//You should call glutSwapBuffers after all of your rendering to display what you rendered.
//If you need continuous updates of the screen, call glutPostRedisplay() at the end of the function.
void display()
{
glClearColor(0.0f, 0.0f, 0.0f, 0.0f);
glClear(GL_COLOR_BUFFER_BIT);

glUseProgram(theProgram);

glBindBuffer(GL_ARRAY_BUFFER, positionBufferObject);
glEnableVertexAttribArray(0);
glVertexAttribPointer(0, 4, GL_FLOAT, GL_FALSE, 0, 0);

glDrawArrays(GL_TRIANGLES, 0, 3);

glDisableVertexAttribArray(0);
glUseProgram(0);

glutSwapBuffers();
}

//Called whenever the window is resized. The new window size is given, in pixels.
//This is an opportunity to call glViewport or glScissor to keep up with the change in size.
void reshape (int w, int h)
{
glViewport(0, 0, (GLsizei) w, (GLsizei) h);
}

//Called whenever a key on the keyboard was pressed.
//The key is given by the ''key'' parameter, which is in ASCII.
//It's often a good idea to have the escape key (ASCII value 27) call glutLeaveMainLoop() to
//exit the program.
void keyboard(unsigned char key, int x, int y)
{
switch (key)
{
  case 27:
   glutLeaveMainLoop();
   return;
}
}


unsigned int defaults(unsigned int displayMode, int &width, int &height) {return displayMode;}

int main(int argc, char** argv)
{
glutInit(&argc, argv);

int width = 500;
int height = 500;
unsigned int displayMode = GLUT_DOUBLE | GLUT_ALPHA | GLUT_DEPTH | GLUT_STENCIL;
displayMode = defaults(displayMode, width, height);

glutInitDisplayMode (displayMode);
glutInitContextVersion (3, 3);
glutInitContextProfile(GLUT_CORE_PROFILE);
#ifdef DEBUG
glutInitContextFlags(GLUT_DEBUG);
#endif
glutInitWindowSize (width, height);
glutInitWindowPosition (300, 200);
int window = glutCreateWindow (argv[0]);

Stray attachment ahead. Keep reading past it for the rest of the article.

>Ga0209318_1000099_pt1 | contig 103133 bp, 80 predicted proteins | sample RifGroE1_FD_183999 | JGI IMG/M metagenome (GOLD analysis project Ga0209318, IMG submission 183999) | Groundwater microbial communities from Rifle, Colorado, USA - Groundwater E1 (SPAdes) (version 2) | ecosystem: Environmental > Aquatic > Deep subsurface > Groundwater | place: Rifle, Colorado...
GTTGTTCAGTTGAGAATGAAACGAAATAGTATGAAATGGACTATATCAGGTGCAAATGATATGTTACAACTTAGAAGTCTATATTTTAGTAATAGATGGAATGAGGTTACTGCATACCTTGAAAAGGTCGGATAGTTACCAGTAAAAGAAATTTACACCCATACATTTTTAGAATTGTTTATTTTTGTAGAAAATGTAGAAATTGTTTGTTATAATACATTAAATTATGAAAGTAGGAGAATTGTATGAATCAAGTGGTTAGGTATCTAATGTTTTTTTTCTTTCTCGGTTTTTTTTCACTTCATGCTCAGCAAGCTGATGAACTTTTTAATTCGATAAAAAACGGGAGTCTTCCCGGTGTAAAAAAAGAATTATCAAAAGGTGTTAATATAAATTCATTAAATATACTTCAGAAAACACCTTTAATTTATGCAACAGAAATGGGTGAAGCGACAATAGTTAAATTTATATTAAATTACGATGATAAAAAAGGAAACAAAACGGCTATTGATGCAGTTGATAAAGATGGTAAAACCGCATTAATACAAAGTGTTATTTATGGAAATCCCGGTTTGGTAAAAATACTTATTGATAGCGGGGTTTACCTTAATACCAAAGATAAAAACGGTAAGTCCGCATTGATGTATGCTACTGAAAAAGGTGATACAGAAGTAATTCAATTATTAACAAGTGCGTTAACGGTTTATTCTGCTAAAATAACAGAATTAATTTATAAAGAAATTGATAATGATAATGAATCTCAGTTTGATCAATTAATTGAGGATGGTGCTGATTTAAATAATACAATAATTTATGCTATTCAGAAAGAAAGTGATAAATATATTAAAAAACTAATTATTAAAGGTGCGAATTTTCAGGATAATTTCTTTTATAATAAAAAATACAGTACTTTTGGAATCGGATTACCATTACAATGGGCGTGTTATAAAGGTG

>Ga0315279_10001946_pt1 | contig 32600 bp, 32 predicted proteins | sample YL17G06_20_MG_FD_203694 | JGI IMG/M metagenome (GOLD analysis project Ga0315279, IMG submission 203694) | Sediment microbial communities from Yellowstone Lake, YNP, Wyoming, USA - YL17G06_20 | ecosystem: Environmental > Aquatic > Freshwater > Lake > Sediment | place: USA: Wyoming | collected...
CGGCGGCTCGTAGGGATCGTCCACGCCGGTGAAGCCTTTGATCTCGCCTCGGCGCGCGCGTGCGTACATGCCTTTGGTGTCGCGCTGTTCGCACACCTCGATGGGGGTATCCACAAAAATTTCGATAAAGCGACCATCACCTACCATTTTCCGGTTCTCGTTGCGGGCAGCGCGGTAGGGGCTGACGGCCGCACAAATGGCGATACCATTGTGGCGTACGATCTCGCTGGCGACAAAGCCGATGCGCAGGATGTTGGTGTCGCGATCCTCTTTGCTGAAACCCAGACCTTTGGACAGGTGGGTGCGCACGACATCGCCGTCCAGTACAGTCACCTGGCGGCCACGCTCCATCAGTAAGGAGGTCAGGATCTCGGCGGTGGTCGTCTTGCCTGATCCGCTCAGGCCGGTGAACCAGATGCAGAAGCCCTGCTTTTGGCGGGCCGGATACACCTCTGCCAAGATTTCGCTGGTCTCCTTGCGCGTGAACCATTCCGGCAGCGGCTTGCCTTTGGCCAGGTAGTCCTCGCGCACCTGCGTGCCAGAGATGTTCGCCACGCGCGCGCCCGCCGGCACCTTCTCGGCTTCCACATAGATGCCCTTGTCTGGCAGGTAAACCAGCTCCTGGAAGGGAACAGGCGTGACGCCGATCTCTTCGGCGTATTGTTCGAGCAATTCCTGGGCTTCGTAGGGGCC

glload::LoadFunctions();

glutSetOption(GLUT_ACTION_ON_WINDOW_CLOSE, GLUT_ACTION_CONTINUE_EXECUTION);

if(!glload::IsVersionGEQ(3, 3))
{
 printf("Your OpenGL version is %i, %i. You must have at least OpenGL 3.3 to run this tutorial.\n",
  glload::GetMajorVersion(), glload::GetMinorVersion());
 glutDestroyWindow(window);
 return 0;
}

if(glext_ARB_debug_output)
{
 glEnable(GL_DEBUG_OUTPUT_SYNCHRONOUS_ARB);
 glDebugMessageCallbackARB(DebugFunc, (void*)15);
}

init();

glutDisplayFunc(display);
glutReshapeFunc(reshape);
glutKeyboardFunc(keyboard);
glutMainLoop();
return 0;
}


K^2
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#11

Posted 24 January 2013 - 10:52 PM

The best thing I can recommend is learning a bit of DirectX 9 or 11. It's not the best example of how this can be done, but it's a descent one.

Swoorup
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#12

Posted 25 January 2013 - 05:31 AM

Hmm, whats wrong about OpenGL?

K^2
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#13

Posted 25 January 2013 - 02:59 PM

Support on Windows machines is kind of iffy. But that's not why I mentioned DirectX. If you want to understand how to build a rendering system with OO philosophy in mind, it's worth spending a bit of time learning DirectX simply because it is built entirely around OO programming. Rather than just make calls to initialize certain features, you would request a corresponding object to be created and interface with capabilities via that object. Furthermore, most tutorials are written in a similar manner, with even the simple examples running via OO model.

Basically, it will give you a better idea on how to write your own rendering code with OO in mind, be in in DX or OGL, much better than any set of explanation and advice somebody can give you over the forum.